Okay, because I wanted my bargain Rosenblum zinfandel to have every opportunity to show at its best, we did have a nice steak dinner. You know, it’s sort of like putting on your Sunday best when you’re trying to make a good impression. If the wine showed poorly, I didn’t want to think it was because I didn’t give it my best shot.

So I chose the Sonoma Valley Maggie’s Reserve to go with the grilled T-Bones and Susie brought sauteed mushrooms. The dinner was delicious and the wine was a good complement although it quickly became apparent that most of the fruit was gone. No question that there was plenty of sharp pepper and spice and maybe a hint of licorice.(The label said a burst of eucalpytus but none of us detected any.)  Not bad, but I do like fruit in my zinfandel. However, as it opened up in the glass, it became more mellow. It certainly  did complement the hot red meat. No matter how well barbecued, there was still some nice fat — oops, I mean marbeling — in those steaks and the rich spice and pepper did a good job of cleansing the palate.

The label says the wine offers aromas of “wild raspberry, blackberry and a touch of vanilla.” Do you think wild raspberries smell different from cultivated raspberries?And how wild do those raspberries have to get, anyway? Do you suppose they go to parties and wear little lampshades on their heads? Hey, wild or tamed doesn’t matter — I love raspberries any way I can get them. And if there is a hint of raspberry aroma in a glass of wine, so much the better

A couple of nights later, I opened the other Rosenblum — the Harris Kratka Vineyard from the Alexander Valley which is at the north end of Sonoma. Now this one definitely had fruit on the palate. The label says “rich plum and cherry with flavors of ripe raspberry, currant, vanilla and spice,” and it all came through. Wow!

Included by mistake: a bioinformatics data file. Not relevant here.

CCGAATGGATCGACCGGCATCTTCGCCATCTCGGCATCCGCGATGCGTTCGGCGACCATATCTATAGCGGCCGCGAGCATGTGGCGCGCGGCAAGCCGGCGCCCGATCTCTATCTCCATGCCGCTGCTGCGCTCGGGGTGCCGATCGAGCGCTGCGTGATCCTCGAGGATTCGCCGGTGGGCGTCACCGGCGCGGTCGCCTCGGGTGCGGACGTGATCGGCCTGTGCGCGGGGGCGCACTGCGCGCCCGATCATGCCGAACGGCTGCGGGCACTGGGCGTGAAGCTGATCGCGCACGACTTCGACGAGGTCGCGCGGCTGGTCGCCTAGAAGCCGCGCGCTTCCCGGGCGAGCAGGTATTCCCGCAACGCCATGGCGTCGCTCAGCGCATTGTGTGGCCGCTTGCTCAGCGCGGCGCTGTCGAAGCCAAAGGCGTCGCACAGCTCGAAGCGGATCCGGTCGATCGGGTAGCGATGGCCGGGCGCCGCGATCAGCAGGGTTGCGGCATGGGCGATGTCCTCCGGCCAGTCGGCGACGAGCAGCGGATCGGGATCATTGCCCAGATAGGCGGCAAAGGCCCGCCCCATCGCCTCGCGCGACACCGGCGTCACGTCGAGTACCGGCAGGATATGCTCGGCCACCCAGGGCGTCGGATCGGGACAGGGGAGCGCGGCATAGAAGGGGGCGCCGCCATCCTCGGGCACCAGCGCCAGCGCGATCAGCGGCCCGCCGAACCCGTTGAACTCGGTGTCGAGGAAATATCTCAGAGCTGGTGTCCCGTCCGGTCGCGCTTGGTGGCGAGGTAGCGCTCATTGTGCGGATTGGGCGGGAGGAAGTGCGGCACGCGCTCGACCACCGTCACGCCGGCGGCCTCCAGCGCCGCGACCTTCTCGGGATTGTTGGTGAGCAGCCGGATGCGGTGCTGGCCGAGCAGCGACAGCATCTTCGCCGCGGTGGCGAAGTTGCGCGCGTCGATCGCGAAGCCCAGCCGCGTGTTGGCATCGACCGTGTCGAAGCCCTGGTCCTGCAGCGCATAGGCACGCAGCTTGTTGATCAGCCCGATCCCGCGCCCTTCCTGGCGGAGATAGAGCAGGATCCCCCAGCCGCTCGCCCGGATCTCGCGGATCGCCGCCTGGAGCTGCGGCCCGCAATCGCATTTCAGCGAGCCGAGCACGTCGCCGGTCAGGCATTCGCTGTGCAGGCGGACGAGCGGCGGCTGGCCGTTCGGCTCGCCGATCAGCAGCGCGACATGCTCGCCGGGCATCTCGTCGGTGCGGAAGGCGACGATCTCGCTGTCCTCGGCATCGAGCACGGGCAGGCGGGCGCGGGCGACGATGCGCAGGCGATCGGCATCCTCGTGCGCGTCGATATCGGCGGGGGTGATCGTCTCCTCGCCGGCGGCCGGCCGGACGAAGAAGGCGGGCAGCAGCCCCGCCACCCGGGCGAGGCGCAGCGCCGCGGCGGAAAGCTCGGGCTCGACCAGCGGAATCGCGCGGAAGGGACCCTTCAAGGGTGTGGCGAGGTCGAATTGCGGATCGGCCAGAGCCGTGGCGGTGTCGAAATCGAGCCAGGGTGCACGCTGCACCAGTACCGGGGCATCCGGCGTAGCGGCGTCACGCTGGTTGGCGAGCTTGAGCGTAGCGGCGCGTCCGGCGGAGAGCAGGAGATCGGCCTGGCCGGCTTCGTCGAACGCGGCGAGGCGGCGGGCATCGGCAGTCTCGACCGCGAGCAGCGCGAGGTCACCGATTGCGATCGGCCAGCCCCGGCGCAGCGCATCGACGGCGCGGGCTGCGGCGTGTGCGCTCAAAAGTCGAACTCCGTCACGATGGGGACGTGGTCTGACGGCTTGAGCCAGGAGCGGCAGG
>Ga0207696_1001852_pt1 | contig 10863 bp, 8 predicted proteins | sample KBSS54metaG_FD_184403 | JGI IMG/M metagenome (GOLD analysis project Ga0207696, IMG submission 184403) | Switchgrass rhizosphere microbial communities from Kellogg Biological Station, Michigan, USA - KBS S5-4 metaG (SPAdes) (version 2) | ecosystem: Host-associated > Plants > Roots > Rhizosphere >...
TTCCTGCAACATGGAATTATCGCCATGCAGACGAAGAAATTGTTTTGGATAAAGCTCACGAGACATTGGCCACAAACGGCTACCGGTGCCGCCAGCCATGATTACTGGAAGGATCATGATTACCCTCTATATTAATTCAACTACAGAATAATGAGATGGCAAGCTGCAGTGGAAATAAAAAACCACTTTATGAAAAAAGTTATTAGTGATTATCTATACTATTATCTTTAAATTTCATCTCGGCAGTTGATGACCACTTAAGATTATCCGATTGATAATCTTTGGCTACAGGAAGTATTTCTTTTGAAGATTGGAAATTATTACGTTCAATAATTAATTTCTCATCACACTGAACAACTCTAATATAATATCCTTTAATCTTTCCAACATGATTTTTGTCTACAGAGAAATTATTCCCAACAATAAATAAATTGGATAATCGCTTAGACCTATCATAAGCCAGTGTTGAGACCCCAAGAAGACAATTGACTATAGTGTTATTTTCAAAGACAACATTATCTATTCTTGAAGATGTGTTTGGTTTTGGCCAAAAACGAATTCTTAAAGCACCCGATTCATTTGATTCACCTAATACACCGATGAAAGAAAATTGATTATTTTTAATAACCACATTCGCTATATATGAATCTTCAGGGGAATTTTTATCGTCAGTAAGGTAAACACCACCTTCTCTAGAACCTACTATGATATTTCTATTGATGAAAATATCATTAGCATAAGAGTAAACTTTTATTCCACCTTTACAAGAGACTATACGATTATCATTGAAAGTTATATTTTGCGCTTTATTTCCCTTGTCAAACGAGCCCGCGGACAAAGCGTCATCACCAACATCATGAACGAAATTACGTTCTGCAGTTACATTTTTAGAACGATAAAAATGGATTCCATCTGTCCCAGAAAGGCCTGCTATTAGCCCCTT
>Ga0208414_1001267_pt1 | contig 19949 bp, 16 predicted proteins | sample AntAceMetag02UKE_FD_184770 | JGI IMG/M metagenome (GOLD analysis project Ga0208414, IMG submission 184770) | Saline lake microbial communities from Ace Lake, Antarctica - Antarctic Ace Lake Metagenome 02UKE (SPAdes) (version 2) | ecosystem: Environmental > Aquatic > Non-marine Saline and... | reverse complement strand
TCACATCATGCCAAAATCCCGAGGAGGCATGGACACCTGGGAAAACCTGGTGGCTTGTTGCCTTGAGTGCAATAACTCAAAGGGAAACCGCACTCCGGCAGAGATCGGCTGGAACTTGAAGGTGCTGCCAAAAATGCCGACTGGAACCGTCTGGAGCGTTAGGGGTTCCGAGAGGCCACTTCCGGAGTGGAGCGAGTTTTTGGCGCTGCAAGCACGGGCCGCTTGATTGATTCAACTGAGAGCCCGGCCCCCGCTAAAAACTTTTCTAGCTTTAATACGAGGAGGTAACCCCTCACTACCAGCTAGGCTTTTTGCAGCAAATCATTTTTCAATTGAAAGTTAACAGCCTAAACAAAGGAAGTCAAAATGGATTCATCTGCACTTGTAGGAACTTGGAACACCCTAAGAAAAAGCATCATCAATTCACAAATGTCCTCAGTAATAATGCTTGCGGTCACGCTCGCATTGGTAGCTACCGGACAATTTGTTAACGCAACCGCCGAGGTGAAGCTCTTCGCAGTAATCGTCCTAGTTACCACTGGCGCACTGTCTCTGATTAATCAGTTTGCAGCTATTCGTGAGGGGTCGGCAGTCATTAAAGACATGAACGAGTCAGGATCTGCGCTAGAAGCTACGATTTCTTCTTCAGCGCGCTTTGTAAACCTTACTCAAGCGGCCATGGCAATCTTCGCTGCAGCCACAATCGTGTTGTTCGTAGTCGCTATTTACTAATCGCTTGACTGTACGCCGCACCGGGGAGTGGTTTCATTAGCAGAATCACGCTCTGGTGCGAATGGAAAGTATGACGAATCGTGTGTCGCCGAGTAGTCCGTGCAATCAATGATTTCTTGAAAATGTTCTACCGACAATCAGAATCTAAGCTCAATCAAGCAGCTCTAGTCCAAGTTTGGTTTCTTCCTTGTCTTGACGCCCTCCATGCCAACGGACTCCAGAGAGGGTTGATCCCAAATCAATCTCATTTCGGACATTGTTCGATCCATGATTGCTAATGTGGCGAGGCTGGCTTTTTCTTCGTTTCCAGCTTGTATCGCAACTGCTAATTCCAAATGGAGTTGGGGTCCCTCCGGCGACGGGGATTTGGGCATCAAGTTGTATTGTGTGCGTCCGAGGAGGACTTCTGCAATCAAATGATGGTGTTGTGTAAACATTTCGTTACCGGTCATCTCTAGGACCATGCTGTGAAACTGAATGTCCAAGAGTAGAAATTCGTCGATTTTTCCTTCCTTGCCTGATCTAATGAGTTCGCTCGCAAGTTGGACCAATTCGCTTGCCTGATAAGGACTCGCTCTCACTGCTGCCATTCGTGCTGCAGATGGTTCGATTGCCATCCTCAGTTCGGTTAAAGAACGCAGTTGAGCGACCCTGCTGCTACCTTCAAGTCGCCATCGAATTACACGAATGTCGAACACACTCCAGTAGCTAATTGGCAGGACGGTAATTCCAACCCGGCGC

As soon as I walked into Marche Bacchus the week after I had picked up my four bottles of 2006 Rosenblum Zinfandel at the bargain price of $12.99, Tex sauntered up to me.

“Let me show you something.”  He guided me to the “discount table” that the owner, Jeff, has by the door. There was the Rosenblum zinfandel marked down (it said) from $29.99 to $19.99. “Good thing we got it when we did,” Tex said with a laugh.

That’s one of those times where you wish you’d bought a few more bottles. But on the other hand, I’m just happy to have the ones I got. You never know about those bargain wines!

 

 

My friends had brought an Italian wine

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The 3 Rs of Zinfandel

It was several years ago that a wine buyer for a market told me I could not go wrong with zinfandel if I stuck to the Three R’s: Ridge, Ravenswood and Rosenblum. I think there might be a 4th R and there are many excellent zinfandels that don’t start with R — but it was a handy, quick guide.

I thought of that a couple of weeks ago at the wine tasting at Marche Bacchus. We were tasting wines from Hahn Winery in the Santa Lucia Highlands. The Santa Lucia AVA is on the backside of the mountains that face Monterey Bay. I’ve been there several times and loved the Hahn tasting room and always ended up buying a couple of bottles. In fact, just the night before I had opened a Hahn Syrah with my friend Susan.

Good Hahn wines that don't cost a fortune.

Good Hahn wines that don’t cost a fortune.

So at Marche Bacchus, we were listening to the merits of the various wines when Tex sidled up to me and said, “you’re a zin fan, aren’t you?” “You bet!” I’d been to several wine tastings with that group and I guess I’d made my love for zinfandel pretty well-known.

“Look at this,” Tex continued in a soft voice — the tone suggesting he had found a hidden treasure and was trying to keep it under wraps. “Jeff [the owner of Marche Bacchus] just got it in.” A small stack of boxes was standing to one side. They all said Rosenblum.

This” turned out to be a case of Rosenblum Zinfandel from Sonoma Valley — Maggie’s Reserve.

“It’s a 2006,” Tex went on. “Needs to be drunk right now.”

“So do I!” I replied — an old and terribly corny joke.